Inquirer colleague Tirdad Derakhshani wrote the other day (link here) about Connecticut therapist and science writer Gary Greenberg, who is a critic of trends in psychiatry and the American Psychiatric Association's Diagnostic and Statistical Manual of Mental Disorders. The fifth edition is just out. So is Greenberg's book, "The Book of Woe: The DSM and the Unmaking of Psychiatry" (Blue Rider Press, $28.95).
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Greenberg writes about the efforts to add clear scientific measures to mental health care, in part because it helps drug companies sell more medicine because insurers, public or private, can base reimbursement on something. Greenberg's web site is here.
That has partly led to an explosion of use for antipsychotic drugs that were originally only approved for conditions such as schizophrenia, which has a small - and thus less profitable - population group.
But pharma likes measure only to a point. The vague and shifting definitions of mental health conditions allow doctors even greater latitude to prescribe medicine off-label in hopes that it makes their patient happier. And drug companies do all they can to encourage such prescribing.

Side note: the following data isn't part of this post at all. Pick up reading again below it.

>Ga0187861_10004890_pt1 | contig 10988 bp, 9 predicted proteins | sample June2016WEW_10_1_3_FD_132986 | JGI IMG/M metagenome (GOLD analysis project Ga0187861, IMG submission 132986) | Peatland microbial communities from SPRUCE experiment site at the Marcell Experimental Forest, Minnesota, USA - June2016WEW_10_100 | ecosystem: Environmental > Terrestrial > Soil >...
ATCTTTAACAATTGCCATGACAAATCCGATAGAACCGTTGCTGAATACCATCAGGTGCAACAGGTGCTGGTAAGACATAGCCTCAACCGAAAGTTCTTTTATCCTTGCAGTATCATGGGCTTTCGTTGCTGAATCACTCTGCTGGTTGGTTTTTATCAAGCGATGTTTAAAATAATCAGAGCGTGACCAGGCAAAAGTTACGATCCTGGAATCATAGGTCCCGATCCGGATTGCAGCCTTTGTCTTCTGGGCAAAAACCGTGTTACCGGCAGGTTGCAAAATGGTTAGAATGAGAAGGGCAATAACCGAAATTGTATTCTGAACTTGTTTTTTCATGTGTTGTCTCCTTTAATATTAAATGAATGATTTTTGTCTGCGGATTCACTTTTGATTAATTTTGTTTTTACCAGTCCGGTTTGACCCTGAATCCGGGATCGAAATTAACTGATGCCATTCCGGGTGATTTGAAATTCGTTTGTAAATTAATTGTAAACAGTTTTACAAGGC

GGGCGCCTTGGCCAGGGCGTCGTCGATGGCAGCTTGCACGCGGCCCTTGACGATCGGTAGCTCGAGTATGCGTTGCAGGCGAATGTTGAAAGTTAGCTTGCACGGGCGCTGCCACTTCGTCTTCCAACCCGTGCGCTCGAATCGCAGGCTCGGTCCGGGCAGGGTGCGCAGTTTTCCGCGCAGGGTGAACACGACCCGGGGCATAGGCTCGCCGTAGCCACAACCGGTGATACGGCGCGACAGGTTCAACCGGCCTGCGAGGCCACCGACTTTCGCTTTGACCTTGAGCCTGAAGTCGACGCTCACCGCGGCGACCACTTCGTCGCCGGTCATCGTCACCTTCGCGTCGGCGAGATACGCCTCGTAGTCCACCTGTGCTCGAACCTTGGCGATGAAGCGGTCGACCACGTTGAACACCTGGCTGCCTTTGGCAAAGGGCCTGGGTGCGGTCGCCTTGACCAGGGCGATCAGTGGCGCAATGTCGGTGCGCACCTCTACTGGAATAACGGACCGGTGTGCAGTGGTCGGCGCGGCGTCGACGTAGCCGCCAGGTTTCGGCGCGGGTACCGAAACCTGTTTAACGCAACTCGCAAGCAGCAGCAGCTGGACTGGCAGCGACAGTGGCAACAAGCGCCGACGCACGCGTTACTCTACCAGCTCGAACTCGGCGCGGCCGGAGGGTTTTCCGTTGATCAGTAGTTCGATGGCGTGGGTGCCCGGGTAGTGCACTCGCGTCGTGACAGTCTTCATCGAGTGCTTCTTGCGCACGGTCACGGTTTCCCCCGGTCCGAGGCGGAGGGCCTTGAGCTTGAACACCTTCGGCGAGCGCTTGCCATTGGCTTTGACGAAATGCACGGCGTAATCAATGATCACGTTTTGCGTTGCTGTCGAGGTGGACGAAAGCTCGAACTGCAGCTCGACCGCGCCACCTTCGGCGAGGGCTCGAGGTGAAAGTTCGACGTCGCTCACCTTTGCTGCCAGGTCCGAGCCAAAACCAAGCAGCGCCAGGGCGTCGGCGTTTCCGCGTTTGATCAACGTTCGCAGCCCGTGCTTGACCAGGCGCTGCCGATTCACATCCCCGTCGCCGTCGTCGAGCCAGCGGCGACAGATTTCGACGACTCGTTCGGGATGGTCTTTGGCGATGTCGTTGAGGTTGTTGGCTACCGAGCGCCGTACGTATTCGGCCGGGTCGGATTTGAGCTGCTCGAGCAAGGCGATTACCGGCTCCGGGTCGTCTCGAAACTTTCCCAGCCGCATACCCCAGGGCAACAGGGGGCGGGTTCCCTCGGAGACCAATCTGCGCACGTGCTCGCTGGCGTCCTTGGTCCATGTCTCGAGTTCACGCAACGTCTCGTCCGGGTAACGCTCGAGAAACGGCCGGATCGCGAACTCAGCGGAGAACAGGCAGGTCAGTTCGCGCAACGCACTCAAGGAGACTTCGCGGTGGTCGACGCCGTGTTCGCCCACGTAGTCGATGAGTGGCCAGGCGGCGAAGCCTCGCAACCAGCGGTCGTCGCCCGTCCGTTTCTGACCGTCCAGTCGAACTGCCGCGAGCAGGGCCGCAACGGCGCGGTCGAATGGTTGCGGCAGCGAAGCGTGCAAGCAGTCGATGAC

Many of the largest financial penalties paid by drug companies followed federal investigations that looked at drugmakers' marketing practices related to antipsychotic and depression medicines.
The big one still pending relates to Johnson & Johnson's marketing practices around the antipsychotic Risperdal. J&J has mentioned the investigation in SEC filings and reports suggest the penalties could exceed $2 billion. There are also state and local suits related to marketing and safety of that drug. A Wednesday Inquirer story deals with a slice of that. A link is here.